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ABSTRACT: Anderson-Fabry disease (AFD) is a multiorgan X-linked lysosomal storage disease that particularly affects the heart, kidneys, and cerebrovascular system. Current treatment is enzyme replacement therapy (ERT) with agalsidase beta (Fabrazyme(®), Genzyme Corporation, Cambridge, MA, USA) or agalsidase alfa (Replagal(®), Shire Human Genetic Therapies AB, Lund, Sweden). It was recommended that patients switch to agalsidase alfa due to a manufacturing shortage of agalsidase beta beginning in June 2009. This study assessed the effect of switching to agalsidase alfa on clinical outcomes in patients with AFD previously treated with agalsidase beta. Ten patients (seven male, three female) with genetically confirmed AFD and at least 48 months' continuous data collected during treatment with agalsidase beta 1 mg/kg every other week were switched to agalsidase alfa 0.2 mg/kg every other week for at least 20 months, with prospective clinical evaluations every 6 months. Pre-switch data was collected retrospectively from patient charts. Cardiac functional parameters were assessed using magnetic resonance imaging. Results showed that renal function was normal (estimated glomerular filtration rate ≥90 mL/min/1.73 m(2)) in 8 of 10 patients prior to agalsidase alfa and generally remained stable after the switch. Cardiac mass decreased significantly (p < 0.05 vs pre-ERT) after agalsidase beta and remained unchanged after switching to agalsidase alfa. Symptoms of pain and health status scores did not deteriorate during agalsidase alfa therapy. Adverse events were mostly mild and infusion related. In conclusion, switching to agalsidase alfa was relatively well tolerated and associated with stable clinical status and preserved renal and cardiac function.01/2013; 9:41-8. DOI:10.1007/8904_2012_177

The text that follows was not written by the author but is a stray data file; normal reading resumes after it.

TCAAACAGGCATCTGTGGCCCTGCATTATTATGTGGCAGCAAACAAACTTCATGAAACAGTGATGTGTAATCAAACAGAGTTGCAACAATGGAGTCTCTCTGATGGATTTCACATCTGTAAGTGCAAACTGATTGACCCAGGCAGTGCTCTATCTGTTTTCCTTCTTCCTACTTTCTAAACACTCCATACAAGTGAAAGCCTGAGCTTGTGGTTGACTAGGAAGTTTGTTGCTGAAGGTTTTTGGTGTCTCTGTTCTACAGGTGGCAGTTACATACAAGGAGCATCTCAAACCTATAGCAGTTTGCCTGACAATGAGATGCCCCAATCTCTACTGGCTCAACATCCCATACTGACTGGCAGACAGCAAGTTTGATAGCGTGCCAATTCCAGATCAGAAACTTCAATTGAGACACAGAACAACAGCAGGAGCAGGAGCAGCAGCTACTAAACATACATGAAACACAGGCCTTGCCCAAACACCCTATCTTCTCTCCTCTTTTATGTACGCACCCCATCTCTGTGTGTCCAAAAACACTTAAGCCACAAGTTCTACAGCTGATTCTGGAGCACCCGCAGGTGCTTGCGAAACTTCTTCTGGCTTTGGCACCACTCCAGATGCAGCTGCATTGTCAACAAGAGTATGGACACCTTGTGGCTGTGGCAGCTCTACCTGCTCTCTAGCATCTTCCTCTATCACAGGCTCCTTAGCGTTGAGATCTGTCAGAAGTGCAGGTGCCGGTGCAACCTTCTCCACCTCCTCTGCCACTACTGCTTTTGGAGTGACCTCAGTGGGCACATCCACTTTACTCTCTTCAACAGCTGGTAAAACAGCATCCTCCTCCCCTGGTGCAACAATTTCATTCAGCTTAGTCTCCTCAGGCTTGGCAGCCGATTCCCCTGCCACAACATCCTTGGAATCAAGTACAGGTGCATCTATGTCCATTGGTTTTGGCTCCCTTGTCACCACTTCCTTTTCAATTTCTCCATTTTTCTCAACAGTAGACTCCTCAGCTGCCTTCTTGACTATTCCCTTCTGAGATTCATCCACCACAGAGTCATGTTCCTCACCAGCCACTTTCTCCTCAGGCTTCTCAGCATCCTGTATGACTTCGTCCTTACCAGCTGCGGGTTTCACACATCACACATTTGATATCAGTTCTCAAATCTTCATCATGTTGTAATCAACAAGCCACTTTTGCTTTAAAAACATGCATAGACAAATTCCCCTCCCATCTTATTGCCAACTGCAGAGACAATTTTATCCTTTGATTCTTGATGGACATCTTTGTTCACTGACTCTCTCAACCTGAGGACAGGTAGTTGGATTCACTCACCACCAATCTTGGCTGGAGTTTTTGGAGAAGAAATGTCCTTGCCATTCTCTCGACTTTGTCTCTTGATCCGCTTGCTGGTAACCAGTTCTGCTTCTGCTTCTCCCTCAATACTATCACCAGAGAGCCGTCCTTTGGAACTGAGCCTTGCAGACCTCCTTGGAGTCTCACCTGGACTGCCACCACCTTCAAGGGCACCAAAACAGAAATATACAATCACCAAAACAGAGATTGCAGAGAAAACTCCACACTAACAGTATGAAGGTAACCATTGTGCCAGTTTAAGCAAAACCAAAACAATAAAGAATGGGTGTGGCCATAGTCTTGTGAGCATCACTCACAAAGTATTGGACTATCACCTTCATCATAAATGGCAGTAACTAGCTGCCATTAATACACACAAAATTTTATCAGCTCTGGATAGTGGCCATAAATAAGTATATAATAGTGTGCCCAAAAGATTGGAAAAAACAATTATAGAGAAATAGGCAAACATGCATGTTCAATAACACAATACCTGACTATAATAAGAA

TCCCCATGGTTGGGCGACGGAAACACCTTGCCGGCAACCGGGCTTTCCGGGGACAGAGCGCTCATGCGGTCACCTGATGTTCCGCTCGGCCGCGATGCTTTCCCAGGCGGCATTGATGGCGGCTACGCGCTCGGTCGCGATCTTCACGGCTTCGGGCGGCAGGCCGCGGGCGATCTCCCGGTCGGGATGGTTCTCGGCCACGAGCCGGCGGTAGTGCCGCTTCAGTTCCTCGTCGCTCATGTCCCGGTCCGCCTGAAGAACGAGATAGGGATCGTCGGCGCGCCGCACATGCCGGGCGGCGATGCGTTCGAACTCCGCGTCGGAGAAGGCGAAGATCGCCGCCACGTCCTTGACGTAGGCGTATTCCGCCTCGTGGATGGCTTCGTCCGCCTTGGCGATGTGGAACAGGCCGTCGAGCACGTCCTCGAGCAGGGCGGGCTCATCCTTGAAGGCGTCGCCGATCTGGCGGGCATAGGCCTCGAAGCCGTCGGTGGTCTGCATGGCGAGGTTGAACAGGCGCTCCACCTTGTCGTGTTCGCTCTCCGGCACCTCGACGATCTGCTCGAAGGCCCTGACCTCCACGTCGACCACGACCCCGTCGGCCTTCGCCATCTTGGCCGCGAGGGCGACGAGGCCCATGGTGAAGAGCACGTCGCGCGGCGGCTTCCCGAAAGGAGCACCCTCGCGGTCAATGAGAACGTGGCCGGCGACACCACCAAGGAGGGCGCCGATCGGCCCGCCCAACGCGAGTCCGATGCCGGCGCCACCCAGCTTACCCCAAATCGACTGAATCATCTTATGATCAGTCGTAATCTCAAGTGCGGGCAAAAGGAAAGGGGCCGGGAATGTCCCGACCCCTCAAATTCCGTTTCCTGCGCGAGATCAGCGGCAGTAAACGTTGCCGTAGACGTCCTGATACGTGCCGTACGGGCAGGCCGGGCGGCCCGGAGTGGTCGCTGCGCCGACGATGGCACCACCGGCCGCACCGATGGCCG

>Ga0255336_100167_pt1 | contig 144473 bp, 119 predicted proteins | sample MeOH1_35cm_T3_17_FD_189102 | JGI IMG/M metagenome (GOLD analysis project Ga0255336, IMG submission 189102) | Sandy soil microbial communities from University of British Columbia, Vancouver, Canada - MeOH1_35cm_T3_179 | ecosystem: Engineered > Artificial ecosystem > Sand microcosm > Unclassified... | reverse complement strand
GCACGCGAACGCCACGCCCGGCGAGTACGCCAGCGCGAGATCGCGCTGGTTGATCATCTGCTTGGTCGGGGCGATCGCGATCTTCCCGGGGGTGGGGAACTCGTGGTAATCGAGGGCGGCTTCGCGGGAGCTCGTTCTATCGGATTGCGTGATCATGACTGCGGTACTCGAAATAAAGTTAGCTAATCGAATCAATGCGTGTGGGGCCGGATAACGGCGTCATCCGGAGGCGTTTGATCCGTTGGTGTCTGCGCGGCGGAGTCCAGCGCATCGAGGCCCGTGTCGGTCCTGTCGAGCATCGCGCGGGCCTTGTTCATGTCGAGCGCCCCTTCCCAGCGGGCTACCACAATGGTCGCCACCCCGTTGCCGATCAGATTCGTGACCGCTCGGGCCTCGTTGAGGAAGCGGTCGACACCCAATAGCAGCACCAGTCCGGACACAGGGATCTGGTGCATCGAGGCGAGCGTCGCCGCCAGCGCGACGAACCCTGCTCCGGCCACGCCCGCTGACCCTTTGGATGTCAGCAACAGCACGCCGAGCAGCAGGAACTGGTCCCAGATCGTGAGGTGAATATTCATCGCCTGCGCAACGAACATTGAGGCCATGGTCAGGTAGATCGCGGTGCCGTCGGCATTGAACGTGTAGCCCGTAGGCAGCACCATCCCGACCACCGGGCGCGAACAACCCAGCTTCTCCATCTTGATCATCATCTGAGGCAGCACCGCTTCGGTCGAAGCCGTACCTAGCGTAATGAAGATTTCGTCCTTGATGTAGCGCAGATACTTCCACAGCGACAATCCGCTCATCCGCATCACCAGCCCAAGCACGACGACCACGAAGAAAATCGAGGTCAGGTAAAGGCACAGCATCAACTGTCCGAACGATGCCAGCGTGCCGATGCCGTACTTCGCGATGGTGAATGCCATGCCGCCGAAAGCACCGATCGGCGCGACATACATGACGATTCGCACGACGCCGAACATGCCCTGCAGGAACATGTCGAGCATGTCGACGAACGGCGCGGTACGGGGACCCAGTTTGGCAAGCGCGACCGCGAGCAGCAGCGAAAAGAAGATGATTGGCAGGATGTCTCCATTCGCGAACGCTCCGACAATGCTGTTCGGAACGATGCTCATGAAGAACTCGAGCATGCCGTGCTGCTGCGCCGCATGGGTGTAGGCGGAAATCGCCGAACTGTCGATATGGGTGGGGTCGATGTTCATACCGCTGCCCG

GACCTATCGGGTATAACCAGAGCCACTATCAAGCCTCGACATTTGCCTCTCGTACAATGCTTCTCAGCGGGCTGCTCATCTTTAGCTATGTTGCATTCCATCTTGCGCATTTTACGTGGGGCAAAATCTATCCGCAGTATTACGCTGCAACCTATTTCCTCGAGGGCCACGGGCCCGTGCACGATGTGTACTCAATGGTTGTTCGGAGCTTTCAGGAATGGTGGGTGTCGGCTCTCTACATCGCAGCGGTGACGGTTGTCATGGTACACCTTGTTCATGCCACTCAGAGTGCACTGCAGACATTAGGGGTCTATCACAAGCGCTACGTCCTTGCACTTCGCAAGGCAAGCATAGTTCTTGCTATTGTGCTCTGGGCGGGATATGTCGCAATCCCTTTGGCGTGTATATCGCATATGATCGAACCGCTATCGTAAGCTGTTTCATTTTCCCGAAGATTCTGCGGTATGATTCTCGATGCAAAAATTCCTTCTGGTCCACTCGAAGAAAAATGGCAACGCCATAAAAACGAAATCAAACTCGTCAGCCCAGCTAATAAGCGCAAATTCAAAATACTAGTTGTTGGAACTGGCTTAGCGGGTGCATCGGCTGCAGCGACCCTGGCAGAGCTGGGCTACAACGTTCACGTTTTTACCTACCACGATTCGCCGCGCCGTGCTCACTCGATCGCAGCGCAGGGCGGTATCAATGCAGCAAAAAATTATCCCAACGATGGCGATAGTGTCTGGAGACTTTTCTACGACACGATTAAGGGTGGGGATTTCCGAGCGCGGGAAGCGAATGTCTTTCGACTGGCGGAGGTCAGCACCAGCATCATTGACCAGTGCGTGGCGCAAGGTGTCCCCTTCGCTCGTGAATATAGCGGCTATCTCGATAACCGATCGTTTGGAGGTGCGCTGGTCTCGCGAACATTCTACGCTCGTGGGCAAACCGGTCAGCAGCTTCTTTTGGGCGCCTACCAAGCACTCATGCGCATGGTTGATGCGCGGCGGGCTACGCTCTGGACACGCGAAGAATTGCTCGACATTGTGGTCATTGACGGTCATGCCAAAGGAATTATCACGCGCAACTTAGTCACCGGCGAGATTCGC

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ABSTRACT: Fabry disease is caused by mutations in the gene (GLA) that encodes α-galactosidase A (α-Gal A). The iminosugar AT1001 (GR181413A, migalastat hydrochloride, 1-deoxygalactonojirimycin) is a pharmacological chaperone that selectively binds and stabilizes α-Gal A, increasing total cellular levels and activity for some mutant forms (defined as "responsive"). In this study, we developed a cell-based assay in cultured HEK-293 cells to identify mutant forms of α-Gal A that are responsive to AT1001. Concentration-dependent increases in α-Gal A activity in response to AT1001 were shown for 49 (60%) of 81 mutant forms. The responses of α-Gal A mutant forms were generally consistent with the responses observed in male Fabry patient-derived lymphoblasts. Importantly, the HEK-293 cell responses of 19 α-Gal A mutant forms to a clinically achievable concentration of AT1001 (10 µM) were generally consistent with observed increases in α-Gal A activity in peripheral blood mononuclear cells from male Fabry patients orally administered AT1001 during Phase 2 clinical studies. This indicates that the cell-based responses can identify mutant forms of α-Gal A that are likely to respond to AT1001 in vivo. Thus, the HEK-293 cell-based assay may be a useful aid in the identification of Fabry patients with AT1001-responsive mutant forms.Human Mutation 08/2011; 32(8):965-77. DOI:10.1002/humu.21530 · 5.05 Impact Factor